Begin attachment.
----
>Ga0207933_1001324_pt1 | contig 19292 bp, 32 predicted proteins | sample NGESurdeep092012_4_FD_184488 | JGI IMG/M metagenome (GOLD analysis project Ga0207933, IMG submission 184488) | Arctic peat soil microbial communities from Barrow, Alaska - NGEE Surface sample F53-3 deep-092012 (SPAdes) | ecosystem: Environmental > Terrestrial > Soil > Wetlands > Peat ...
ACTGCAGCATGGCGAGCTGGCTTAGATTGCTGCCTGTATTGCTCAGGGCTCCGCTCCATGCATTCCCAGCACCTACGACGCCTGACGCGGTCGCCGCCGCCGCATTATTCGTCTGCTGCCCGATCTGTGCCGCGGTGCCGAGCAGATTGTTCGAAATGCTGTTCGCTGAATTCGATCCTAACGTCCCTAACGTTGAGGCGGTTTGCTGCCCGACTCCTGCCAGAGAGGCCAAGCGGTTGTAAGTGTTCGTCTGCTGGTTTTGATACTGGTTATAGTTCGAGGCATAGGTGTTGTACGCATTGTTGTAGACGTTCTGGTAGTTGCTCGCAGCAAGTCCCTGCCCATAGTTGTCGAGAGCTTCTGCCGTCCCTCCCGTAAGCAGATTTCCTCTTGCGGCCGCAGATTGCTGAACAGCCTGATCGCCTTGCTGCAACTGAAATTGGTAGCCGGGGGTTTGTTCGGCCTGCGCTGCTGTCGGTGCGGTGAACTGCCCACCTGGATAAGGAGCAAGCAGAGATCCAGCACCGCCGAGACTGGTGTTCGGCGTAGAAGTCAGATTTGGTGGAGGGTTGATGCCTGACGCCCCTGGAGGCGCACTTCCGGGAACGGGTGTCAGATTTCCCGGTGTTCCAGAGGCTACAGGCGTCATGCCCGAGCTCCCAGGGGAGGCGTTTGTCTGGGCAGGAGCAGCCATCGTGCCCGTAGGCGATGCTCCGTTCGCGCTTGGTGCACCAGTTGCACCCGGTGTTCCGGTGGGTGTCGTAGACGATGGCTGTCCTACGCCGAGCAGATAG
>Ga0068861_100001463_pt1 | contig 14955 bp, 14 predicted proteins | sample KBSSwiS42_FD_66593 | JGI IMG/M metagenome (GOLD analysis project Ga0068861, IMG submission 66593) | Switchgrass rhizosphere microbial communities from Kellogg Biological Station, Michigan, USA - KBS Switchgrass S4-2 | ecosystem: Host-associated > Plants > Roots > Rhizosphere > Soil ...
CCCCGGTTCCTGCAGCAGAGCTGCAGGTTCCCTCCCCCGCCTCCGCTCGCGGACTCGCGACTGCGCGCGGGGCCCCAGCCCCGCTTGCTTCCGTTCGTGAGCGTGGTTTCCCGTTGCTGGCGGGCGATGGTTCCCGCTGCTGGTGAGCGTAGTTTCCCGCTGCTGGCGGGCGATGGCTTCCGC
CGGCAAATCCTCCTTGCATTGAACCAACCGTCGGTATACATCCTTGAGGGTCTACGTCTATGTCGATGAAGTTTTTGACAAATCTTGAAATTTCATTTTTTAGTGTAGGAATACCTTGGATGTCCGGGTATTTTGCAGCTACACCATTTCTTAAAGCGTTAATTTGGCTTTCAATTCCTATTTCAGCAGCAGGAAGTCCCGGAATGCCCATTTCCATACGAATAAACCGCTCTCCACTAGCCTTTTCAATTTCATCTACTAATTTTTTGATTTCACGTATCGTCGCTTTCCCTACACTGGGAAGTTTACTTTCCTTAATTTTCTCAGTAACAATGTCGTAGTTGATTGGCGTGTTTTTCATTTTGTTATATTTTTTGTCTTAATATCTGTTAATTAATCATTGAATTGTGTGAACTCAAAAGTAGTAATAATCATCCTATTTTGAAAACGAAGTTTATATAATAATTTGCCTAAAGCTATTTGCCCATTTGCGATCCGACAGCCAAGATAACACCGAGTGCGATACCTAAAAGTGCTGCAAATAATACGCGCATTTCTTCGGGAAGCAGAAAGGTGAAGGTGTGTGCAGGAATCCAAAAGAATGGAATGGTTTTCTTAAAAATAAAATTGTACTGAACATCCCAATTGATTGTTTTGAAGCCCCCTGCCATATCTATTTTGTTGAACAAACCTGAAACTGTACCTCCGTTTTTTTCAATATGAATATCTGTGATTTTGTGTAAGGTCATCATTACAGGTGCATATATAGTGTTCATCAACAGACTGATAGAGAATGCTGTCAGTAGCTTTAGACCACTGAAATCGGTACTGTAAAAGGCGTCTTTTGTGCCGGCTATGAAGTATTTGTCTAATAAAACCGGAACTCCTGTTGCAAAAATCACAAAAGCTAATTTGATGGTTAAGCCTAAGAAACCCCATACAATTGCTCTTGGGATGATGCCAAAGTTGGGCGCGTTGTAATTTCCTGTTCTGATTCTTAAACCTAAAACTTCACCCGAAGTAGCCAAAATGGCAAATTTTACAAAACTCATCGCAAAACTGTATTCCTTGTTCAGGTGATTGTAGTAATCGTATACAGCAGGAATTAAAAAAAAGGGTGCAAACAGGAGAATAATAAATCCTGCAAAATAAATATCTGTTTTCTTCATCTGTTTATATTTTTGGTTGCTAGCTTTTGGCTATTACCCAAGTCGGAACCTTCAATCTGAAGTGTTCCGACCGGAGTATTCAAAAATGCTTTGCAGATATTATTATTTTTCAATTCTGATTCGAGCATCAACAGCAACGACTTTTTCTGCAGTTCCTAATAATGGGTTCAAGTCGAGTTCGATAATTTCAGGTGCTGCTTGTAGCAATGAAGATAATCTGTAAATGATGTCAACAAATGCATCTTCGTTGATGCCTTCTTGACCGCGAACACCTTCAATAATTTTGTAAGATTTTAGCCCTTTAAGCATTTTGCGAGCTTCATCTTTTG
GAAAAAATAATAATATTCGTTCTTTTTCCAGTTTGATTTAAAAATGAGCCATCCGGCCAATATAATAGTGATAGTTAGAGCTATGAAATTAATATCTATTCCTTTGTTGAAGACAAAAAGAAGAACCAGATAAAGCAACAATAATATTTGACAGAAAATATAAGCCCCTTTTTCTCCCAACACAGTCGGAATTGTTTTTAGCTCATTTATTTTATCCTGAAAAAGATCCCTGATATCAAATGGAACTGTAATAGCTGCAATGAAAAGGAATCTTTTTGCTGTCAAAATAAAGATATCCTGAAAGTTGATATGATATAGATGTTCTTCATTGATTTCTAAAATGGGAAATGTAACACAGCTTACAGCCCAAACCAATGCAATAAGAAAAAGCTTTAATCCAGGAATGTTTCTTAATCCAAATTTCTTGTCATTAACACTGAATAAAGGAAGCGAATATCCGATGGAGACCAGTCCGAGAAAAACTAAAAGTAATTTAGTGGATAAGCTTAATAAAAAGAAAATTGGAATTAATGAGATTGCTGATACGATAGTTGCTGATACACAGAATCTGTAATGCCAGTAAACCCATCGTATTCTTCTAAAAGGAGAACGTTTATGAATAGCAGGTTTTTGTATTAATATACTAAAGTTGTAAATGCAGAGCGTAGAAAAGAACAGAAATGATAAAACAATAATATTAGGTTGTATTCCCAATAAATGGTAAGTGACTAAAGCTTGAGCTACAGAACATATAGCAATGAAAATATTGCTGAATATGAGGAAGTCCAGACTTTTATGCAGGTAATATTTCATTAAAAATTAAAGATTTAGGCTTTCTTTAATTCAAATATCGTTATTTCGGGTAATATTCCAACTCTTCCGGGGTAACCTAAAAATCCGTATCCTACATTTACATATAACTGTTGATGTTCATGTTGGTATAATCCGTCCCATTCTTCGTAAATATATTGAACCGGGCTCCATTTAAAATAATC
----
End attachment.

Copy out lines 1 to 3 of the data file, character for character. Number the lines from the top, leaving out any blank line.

>Ga0207933_1001324_pt1 | contig 19292 bp, 32 predicted proteins | sample NGESurdeep092012_4_FD_184488 | JGI IMG/M metagenome (GOLD analysis project Ga0207933, IMG submission 184488) | Arctic peat soil microbial communities from Barrow, Alaska - NGEE Surface sample F53-3 deep-092012 (SPAdes) | ecosystem: Environmental > Terrestrial > Soil > Wetlands > Peat ...
ACTGCAGCATGGCGAGCTGGCTTAGATTGCTGCCTGTATTGCTCAGGGCTCCGCTCCATGCATTCCCAGCACCTACGACGCCTGACGCGGTCGCCGCCGCCGCATTATTCGTCTGCTGCCCGATCTGTGCCGCGGTGCCGAGCAGATTGTTCGAAATGCTGTTCGCTGAATTCGATCCTAACGTCCCTAACGTTGAGGCGGTTTGCTGCCCGACTCCTGCCAGAGAGGCCAAGCGGTTGTAAGTGTTCGTCTGCTGGTTTTGATACTGGTTATAGTTCGAGGCATAGGTGTTGTACGCATTGTTGTAGACGTTCTGGTAGTTGCTCGCAGCAAGTCCCTGCCCATAGTTGTCGAGAGCTTCTGCCGTCCCTCCCGTAAGCAGATTTCCTCTTGCGGCCGCAGATTGCTGAACAGCCTGATCGCCTTGCTGCAACTGAAATTGGTAGCCGGGGGTTTGTTCGGCCTGCGCTGCTGTCGGTGCGGTGAACTGCCCACCTGGATAAGGAGCAAGCAGAGATCCAGCACCGCCGAGACTGGTGTTCGGCGTAGAAGTCAGATTTGGTGGAGGGTTGATGCCTGACGCCCCTGGAGGCGCACTTCCGGGAACGGGTGTCAGATTTCCCGGTGTTCCAGAGGCTACAGGCGTCATGCCCGAGCTCCCAGGGGAGGCGTTTGTCTGGGCAGGAGCAGCCATCGTGCCCGTAGGCGATGCTCCGTTCGCGCTTGGTGCACCAGTTGCACCCGGTGTTCCGGTGGGTGTCGTAGACGATGGCTGTCCTACGCCGAGCAGATAG
>Ga0068861_100001463_pt1 | contig 14955 bp, 14 predicted proteins | sample KBSSwiS42_FD_66593 | JGI IMG/M metagenome (GOLD analysis project Ga0068861, IMG submission 66593) | Switchgrass rhizosphere microbial communities from Kellogg Biological Station, Michigan, USA - KBS Switchgrass S4-2 | ecosystem: Host-associated > Plants > Roots > Rhizosphere > Soil ...